However, it was on the flight from Warsaw to Rzeszow that the real atmosphere of tension hit me for the first time. As soon as I boarded the small plane for the hour-long domestic flight, which was crammed full of journalists, aid workers and military specialists from around the world, I really felt that we were now heading for a warzone. 

Getting off the plane was surreal. Landing in Rzeszow was like nothing I’d experienced before. Bar a few soldiers (both from the army and volunteer forces) armed with heavy weaponry, the area seemed completely deserted.

After leaving the airport I was greeted by Mohammad Athar Zubair, the Chairman of Humanity First Germany. He organised my stay in Poland with the team and is in charge of the disaster relief operations on the ground in Medyka, which is a town on the border of Ukraine. On the drive to Medyka we spoke about the refugee crisis and what to expect over the next few days – including all of the dangers of coming to this war zone. I saw the streets of Medyka for the first time: empty and deserted.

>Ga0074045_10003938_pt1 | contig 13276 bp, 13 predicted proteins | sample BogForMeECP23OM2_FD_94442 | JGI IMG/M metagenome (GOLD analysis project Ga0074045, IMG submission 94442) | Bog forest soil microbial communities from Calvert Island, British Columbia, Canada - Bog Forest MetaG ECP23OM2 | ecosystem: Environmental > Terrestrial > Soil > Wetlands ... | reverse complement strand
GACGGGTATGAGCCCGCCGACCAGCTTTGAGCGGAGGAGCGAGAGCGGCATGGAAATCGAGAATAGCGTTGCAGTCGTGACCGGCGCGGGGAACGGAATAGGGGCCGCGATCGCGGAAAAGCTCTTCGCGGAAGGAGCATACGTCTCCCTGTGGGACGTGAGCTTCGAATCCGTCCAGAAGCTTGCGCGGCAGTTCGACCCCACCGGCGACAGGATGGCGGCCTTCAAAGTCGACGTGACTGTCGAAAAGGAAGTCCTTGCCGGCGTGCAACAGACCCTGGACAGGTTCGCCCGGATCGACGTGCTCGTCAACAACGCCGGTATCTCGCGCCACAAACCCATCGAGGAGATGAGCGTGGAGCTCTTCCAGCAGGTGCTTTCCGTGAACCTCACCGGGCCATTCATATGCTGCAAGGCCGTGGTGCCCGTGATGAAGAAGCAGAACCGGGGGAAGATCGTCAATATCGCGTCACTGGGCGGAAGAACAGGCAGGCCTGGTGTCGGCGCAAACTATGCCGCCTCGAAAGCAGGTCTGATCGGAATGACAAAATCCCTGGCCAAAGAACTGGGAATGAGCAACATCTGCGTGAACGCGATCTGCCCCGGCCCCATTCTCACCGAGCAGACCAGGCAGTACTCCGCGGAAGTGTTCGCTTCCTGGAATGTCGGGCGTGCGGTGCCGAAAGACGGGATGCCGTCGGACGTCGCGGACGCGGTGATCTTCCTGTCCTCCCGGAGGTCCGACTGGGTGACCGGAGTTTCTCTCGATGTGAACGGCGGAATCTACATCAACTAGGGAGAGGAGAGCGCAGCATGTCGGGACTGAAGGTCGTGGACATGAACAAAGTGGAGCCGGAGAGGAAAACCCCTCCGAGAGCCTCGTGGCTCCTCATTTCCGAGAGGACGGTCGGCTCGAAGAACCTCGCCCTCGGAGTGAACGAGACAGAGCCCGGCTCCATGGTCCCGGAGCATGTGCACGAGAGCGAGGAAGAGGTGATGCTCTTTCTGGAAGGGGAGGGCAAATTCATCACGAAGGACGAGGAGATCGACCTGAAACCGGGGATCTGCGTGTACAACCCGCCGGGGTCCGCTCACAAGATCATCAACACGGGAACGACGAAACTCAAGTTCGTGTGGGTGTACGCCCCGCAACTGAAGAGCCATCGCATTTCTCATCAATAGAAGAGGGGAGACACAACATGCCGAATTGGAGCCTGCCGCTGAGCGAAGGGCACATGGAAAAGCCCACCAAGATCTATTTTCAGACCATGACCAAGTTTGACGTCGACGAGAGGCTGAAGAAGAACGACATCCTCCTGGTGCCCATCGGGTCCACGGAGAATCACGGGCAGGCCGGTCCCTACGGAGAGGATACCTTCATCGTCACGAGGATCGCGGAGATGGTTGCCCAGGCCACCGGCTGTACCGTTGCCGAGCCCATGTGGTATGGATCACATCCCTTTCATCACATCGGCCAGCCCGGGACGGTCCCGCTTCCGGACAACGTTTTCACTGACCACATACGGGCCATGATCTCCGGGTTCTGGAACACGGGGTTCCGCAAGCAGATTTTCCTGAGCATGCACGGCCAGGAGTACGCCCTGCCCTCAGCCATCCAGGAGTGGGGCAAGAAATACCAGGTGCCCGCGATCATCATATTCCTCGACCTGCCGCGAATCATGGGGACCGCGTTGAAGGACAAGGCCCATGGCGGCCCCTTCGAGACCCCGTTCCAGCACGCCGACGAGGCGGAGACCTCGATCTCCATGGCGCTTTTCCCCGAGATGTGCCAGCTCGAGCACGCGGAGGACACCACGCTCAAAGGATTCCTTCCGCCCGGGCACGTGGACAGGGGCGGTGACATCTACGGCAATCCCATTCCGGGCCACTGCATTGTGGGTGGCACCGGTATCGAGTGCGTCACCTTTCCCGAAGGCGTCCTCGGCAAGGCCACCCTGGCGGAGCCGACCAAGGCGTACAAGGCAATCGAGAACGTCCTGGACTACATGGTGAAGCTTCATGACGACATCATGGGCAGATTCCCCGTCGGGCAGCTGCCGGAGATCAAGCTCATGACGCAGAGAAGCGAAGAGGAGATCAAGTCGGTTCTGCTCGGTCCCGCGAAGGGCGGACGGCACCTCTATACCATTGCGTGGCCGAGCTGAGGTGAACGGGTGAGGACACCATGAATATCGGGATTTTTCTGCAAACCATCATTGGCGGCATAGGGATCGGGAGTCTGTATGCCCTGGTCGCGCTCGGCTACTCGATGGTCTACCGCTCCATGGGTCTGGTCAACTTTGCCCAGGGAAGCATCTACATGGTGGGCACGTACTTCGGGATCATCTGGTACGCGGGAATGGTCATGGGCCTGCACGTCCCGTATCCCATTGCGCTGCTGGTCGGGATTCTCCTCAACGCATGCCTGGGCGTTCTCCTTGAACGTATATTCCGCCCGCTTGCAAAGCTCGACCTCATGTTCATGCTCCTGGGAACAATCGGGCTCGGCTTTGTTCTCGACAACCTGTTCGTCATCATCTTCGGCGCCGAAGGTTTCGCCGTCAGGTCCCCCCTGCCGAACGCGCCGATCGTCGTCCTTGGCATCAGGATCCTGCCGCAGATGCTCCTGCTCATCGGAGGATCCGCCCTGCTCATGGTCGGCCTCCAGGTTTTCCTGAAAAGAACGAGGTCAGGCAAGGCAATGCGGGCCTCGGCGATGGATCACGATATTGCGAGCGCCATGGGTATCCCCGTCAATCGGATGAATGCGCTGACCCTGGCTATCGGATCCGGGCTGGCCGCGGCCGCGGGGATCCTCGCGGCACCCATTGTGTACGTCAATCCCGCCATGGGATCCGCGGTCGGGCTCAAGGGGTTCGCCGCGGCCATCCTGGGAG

I was taken to the Humanity First camp, which was in an area with about 50 other charity organisations, and was heavily guarded by military and police. The first volunteer I saw was the Humanity First chef, who was – even in these stark circumstances with seemingly no resources and a small supply of fresh ingredients – was somehow cooking and distributing delicious meals to refugees in the middle of a warzone. His culinary skills were of the highest level and the fact that he was doing all this with a  lack of resources, working long hours and in harsh weather conditions made him nothing short of a hero. He’d sleep about four hours during the night and spent the remaining 20 hours cooking over the hot stove. The fact that he was nearing 70 made this all the more impressive. 

The Review of Religions